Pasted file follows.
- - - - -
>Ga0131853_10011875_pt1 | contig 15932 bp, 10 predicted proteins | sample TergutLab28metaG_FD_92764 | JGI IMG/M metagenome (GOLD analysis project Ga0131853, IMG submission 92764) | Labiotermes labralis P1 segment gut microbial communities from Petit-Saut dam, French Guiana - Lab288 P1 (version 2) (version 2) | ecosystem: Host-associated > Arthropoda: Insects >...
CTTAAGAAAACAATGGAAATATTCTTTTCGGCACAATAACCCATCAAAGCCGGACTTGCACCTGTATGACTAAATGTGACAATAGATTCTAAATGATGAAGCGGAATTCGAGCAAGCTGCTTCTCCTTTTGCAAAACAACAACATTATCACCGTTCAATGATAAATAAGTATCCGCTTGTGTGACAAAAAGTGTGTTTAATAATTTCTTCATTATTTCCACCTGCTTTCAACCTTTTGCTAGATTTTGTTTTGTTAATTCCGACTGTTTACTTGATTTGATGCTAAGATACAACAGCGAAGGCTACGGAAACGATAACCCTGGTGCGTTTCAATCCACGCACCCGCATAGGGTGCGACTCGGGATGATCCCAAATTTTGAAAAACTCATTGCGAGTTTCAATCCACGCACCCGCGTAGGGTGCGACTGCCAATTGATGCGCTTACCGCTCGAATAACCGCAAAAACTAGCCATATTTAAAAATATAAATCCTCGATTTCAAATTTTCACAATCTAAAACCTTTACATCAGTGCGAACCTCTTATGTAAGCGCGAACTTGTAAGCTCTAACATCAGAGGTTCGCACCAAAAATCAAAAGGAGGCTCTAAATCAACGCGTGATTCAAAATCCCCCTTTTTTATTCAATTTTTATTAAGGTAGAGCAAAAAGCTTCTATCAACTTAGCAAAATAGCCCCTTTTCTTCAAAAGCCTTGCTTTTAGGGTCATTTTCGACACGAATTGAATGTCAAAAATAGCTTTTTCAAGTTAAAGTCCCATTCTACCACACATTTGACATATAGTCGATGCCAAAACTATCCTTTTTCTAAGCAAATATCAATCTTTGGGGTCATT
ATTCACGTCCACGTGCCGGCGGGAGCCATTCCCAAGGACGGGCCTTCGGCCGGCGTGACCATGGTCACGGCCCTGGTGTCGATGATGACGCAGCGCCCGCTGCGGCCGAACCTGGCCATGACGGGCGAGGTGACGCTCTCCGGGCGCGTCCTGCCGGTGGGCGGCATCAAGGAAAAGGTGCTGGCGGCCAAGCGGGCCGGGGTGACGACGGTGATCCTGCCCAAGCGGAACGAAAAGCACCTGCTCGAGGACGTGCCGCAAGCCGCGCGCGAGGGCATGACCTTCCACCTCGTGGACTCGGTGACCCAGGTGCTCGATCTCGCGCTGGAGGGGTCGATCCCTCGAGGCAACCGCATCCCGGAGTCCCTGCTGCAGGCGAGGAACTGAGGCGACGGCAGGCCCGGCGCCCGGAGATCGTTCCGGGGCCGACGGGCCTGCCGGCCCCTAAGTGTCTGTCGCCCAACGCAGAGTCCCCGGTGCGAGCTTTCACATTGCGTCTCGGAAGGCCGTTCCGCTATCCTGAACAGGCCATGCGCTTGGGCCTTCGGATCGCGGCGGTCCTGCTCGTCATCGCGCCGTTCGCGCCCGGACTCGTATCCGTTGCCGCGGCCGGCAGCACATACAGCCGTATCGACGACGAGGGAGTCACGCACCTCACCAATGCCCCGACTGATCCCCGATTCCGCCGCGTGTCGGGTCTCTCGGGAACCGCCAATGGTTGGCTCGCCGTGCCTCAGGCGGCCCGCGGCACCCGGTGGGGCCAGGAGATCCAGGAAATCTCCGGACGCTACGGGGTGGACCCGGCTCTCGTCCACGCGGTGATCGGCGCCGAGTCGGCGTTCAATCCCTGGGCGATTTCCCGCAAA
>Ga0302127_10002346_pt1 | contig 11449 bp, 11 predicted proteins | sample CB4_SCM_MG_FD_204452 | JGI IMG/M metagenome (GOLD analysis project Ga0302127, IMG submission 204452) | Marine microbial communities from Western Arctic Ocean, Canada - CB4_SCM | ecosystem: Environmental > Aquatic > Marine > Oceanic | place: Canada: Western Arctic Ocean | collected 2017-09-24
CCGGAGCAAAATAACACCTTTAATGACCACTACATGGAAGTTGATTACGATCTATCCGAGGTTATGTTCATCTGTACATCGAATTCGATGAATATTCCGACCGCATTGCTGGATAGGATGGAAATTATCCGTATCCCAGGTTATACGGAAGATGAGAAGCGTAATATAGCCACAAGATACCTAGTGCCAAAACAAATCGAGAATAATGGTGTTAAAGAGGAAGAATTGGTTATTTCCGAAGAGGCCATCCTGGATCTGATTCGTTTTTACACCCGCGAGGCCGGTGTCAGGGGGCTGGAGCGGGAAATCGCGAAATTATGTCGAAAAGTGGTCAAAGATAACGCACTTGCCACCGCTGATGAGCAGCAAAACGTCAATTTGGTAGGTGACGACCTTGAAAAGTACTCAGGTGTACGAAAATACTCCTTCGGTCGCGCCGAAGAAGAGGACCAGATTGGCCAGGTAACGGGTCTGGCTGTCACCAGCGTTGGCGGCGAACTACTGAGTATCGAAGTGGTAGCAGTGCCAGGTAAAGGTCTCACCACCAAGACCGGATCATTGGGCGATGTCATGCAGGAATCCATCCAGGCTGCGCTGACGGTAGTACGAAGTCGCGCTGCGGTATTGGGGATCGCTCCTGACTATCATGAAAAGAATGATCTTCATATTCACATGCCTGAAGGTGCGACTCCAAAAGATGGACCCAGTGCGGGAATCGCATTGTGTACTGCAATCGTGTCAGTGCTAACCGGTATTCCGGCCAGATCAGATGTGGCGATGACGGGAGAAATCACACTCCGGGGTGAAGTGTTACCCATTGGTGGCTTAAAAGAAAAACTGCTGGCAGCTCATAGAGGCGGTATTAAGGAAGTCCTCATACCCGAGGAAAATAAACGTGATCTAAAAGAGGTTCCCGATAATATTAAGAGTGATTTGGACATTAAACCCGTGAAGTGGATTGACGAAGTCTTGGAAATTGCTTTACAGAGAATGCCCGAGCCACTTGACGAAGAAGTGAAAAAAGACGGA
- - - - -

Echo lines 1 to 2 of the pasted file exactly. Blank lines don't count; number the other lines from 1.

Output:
>Ga0131853_10011875_pt1 | contig 15932 bp, 10 predicted proteins | sample TergutLab28metaG_FD_92764 | JGI IMG/M metagenome (GOLD analysis project Ga0131853, IMG submission 92764) | Labiotermes labralis P1 segment gut microbial communities from Petit-Saut dam, French Guiana - Lab288 P1 (version 2) (version 2) | ecosystem: Host-associated > Arthropoda: Insects >...
CTTAAGAAAACAATGGAAATATTCTTTTCGGCACAATAACCCATCAAAGCCGGACTTGCACCTGTATGACTAAATGTGACAATAGATTCTAAATGATGAAGCGGAATTCGAGCAAGCTGCTTCTCCTTTTGCAAAACAACAACATTATCACCGTTCAATGATAAATAAGTATCCGCTTGTGTGACAAAAAGTGTGTTTAATAATTTCTTCATTATTTCCACCTGCTTTCAACCTTTTGCTAGATTTTGTTTTGTTAATTCCGACTGTTTACTTGATTTGATGCTAAGATACAACAGCGAAGGCTACGGAAACGATAACCCTGGTGCGTTTCAATCCACGCACCCGCATAGGGTGCGACTCGGGATGATCCCAAATTTTGAAAAACTCATTGCGAGTTTCAATCCACGCACCCGCGTAGGGTGCGACTGCCAATTGATGCGCTTACCGCTCGAATAACCGCAAAAACTAGCCATATTTAAAAATATAAATCCTCGATTTCAAATTTTCACAATCTAAAACCTTTACATCAGTGCGAACCTCTTATGTAAGCGCGAACTTGTAAGCTCTAACATCAGAGGTTCGCACCAAAAATCAAAAGGAGGCTCTAAATCAACGCGTGATTCAAAATCCCCCTTTTTTATTCAATTTTTATTAAGGTAGAGCAAAAAGCTTCTATCAACTTAGCAAAATAGCCCCTTTTCTTCAAAAGCCTTGCTTTTAGGGTCATTTTCGACACGAATTGAATGTCAAAAATAGCTTTTTCAAGTTAAAGTCCCATTCTACCACACATTTGACATATAGTCGATGCCAAAACTATCCTTTTTCTAAGCAAATATCAATCTTTGGGGTCATT